So for Steve Williams, fresh off his sacking from Tiger, to guide the super-talented but questionably-motivated Adam Scott to a dominant four-shot win at the Bridgestone Invitational, steering his man 18 shots clear of Tiger, and to not only grant an interview to CBS but also call it "the best win I've ever had," well, there was more than a little juicy, nasty gossip to go around.
Williams didn't let up when the cameras went off the air. He told writers around the 18th green at Firestone that Tiger, in fact, had told him they "needed a break" over the phone, not in person. He claimed the face-to-face meeting with Tiger was only to hash out details, and that Tiger's phone-dumping wasn't as noble as Tiger made it out to be.
[Photos: See more of golf star Tiger Woods]
And yes, if this sounds like junior high, your ears do not deceive. So rare to get this from a Tiger story!
One aspect of the criticism of Williams stands true: He should have prefaced his comments by praising Scott's play. Had he told David Feherty, "All credit to Adam Scott, he played beautifully, what a class act …" and then called it the greatest of all his wins, it'd have been a perfect coda to the Tiger-Stevie drama.
As it was, Williams talked only about himself, and even drew a dubious analogy to his own racing career in New Zealand and how he's only comfortable finishing first in either arena. The analogy seemed laughable since Scott – not Williams – was on record having made every one of the 263 strokes over four days necessary for victory.
But that's the key: Williams is not a hero in this drama. He's only to be praised for speaking out and giving us a glimpse into the inner workings of Tiger's world. It does not speak highly of Tiger's interpersonal relationship skills to have a man he made very rich and very famous unload on him like that. Similarly, it does not speak highly of Williams' moral fiber to unload on a man who made him very rich and very famous.
So, a pox on both houses, right? Either way, we get a little bit of the real story from Tiger's world. For once.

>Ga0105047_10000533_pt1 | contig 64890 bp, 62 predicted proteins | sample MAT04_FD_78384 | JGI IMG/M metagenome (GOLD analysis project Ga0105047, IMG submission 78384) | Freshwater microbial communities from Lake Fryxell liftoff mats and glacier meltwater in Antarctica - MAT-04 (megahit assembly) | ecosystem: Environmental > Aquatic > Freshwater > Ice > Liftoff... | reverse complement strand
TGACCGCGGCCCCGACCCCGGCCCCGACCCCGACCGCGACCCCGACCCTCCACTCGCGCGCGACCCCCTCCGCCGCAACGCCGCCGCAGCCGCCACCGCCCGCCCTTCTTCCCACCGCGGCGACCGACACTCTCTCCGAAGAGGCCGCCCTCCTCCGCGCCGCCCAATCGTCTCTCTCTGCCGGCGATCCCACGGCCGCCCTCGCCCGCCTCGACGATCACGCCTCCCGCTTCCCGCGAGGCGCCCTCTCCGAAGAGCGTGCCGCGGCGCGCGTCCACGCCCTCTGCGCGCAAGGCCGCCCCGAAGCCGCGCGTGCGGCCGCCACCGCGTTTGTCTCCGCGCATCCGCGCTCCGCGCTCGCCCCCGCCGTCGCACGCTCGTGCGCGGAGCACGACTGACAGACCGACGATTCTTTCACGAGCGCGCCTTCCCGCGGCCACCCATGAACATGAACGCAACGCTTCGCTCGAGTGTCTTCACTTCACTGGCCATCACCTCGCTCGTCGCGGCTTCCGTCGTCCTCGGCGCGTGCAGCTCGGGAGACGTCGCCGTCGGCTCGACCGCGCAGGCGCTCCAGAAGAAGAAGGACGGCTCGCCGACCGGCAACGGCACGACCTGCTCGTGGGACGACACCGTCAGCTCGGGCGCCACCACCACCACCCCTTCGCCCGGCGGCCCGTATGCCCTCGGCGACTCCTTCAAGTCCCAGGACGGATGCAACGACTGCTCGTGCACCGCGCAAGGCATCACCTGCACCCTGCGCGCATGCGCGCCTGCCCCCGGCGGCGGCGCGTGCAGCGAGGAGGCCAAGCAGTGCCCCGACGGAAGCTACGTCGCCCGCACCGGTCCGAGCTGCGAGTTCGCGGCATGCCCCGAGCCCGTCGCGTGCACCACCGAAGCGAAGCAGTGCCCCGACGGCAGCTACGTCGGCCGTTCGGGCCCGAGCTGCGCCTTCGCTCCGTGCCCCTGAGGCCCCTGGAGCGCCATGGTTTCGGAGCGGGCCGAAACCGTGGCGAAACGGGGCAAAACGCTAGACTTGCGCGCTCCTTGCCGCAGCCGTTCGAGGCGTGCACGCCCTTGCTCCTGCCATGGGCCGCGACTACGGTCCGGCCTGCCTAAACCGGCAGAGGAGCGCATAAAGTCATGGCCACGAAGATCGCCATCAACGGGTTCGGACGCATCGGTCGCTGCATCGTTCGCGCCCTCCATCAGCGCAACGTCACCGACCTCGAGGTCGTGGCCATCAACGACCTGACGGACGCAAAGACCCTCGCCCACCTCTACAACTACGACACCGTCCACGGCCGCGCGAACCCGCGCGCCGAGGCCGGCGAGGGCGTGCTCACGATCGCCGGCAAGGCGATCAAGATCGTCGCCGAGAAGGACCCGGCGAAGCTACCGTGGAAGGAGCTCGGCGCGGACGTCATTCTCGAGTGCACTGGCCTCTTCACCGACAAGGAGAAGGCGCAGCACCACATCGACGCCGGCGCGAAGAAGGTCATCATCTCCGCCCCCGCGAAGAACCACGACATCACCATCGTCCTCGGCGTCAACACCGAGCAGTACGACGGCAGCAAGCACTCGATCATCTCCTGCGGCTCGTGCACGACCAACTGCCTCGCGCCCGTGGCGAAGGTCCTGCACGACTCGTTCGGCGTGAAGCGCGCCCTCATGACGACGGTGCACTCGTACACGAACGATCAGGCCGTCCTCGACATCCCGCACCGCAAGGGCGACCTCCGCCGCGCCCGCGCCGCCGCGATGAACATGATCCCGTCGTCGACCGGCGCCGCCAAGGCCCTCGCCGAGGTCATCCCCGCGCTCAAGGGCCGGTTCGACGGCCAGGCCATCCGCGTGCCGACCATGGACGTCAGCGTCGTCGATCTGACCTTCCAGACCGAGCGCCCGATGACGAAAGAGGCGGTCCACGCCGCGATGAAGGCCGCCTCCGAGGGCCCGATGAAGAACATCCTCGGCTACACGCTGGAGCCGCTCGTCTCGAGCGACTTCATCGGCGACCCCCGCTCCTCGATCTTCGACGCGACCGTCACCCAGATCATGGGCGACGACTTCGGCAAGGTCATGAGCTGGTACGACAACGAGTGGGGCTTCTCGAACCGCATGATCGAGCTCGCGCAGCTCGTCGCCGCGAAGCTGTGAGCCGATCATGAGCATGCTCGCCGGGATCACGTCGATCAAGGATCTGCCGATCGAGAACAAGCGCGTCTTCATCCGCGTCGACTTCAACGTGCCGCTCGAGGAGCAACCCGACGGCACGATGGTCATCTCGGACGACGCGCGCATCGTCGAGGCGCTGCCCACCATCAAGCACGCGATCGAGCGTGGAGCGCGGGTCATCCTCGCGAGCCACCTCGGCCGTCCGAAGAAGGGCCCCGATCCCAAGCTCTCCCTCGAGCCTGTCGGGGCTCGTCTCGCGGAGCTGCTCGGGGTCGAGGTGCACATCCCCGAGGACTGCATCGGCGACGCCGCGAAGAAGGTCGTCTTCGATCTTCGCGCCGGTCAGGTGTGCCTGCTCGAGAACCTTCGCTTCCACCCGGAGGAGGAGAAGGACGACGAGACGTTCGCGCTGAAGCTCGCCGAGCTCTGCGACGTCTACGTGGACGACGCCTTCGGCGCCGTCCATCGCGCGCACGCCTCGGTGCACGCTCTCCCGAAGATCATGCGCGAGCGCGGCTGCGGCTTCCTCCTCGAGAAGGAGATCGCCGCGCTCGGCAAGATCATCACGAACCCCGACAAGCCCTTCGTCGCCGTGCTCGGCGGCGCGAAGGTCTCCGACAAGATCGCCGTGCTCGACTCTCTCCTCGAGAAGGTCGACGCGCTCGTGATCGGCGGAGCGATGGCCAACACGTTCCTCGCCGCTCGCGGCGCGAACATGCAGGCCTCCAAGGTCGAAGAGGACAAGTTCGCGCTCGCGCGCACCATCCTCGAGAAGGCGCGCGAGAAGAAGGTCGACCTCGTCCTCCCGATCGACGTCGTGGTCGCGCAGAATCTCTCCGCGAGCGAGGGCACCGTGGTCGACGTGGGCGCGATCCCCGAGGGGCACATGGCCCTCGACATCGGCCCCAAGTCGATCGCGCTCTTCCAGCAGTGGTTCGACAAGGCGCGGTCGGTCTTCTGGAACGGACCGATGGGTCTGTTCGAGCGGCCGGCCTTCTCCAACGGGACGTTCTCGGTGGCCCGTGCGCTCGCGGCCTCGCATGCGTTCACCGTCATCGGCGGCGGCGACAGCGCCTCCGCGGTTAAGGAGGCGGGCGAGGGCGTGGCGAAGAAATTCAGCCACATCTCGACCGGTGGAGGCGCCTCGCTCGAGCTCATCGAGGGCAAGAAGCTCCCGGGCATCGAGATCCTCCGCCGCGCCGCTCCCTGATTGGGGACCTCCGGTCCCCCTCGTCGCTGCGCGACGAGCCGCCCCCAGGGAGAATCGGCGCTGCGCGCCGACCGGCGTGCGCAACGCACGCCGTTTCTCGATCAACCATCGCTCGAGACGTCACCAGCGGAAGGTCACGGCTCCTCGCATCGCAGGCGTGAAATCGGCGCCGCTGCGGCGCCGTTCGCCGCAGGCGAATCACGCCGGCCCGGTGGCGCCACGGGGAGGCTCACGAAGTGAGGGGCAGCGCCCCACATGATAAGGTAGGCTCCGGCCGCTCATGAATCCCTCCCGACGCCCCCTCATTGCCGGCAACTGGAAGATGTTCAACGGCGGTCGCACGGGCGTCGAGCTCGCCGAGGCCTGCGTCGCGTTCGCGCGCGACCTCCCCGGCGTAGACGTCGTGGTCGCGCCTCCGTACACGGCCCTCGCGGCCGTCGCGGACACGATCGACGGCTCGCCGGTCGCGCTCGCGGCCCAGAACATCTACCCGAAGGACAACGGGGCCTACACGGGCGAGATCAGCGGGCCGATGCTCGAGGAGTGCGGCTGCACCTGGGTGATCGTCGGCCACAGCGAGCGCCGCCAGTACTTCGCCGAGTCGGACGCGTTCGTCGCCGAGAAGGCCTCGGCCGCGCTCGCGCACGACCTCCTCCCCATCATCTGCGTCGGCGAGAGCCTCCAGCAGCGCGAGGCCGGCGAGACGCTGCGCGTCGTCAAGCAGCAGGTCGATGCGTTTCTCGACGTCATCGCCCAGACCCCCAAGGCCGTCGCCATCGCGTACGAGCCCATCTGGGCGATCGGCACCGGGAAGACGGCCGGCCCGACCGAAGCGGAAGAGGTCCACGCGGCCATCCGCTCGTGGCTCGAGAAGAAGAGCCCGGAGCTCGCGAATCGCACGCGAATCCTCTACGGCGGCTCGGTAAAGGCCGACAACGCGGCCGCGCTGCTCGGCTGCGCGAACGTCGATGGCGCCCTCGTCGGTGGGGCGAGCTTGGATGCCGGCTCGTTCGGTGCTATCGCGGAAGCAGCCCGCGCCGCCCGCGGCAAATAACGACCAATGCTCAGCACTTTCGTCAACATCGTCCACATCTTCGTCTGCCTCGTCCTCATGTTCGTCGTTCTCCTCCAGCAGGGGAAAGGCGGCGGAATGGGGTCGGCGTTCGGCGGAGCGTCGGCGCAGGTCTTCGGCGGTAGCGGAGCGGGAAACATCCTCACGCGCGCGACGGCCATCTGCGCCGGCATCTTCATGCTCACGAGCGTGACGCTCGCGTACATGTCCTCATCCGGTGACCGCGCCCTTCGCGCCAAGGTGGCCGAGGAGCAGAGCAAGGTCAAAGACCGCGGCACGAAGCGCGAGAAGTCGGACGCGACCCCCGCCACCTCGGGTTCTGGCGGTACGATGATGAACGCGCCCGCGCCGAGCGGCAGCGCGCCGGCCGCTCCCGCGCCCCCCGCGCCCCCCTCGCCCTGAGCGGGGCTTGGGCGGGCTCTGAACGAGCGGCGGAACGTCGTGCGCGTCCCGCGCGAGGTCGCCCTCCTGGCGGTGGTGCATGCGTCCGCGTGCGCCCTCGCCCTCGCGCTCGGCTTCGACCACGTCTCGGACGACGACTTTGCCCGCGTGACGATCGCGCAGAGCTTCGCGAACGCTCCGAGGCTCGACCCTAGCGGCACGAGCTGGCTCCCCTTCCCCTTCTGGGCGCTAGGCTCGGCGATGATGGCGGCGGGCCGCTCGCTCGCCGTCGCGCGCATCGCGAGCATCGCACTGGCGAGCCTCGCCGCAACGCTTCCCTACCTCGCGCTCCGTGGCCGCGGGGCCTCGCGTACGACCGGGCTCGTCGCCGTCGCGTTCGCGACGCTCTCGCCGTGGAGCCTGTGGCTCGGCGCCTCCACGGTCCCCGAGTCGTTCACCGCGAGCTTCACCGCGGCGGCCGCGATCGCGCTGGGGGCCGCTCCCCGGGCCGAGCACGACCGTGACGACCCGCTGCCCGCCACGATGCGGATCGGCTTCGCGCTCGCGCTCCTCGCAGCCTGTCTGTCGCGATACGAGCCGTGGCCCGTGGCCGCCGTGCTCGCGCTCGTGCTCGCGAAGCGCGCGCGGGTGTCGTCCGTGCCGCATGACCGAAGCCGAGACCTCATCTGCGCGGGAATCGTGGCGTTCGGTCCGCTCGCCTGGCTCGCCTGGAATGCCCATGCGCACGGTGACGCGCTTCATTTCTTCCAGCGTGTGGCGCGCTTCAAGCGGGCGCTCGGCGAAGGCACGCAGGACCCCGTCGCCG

Scorecard of the week
• 62-70-66-65 – 17-under 263, Adam Scott, winner, WGC-Bridgestone Invitational, Firestone Country Club, Akron, Ohio.
Even if Steve Williams is still behind the 18th green talking about his auto racing career, and even if nobody remembers who won the darn event, man alive can Adam Scott turn it on when he wants.
Times like these give rise to the memories of when Scott first came on tour in 2003, a student of Butch Harmon with the prettiest, soundest swing anyone had seen since … wait for it … his bag man's old boss.
In fact, the Adam Scott/Tiger Woods comparisons ran amok back in '03. Many felt Scott would be a logical challenger to Woods' throne, with his implacable demeanor and a mirror-image swing.
One part of the analysis was overlooked: his putter.
Starting with an epic 19-hole match Scott and Woods had in '03 at the La Costa Match Play, the Aussie continually has met his demise on the putting green. In that semifinal match in '03, Scott matched Tiger haymaker for haymaker until the 19th hole when he lipped out a 36-incher to extend the match. Back in those days, you'd sooner see Tiger Woods on the cover of the National Enquirer than you would see him miss a 3-footer with the match on the line.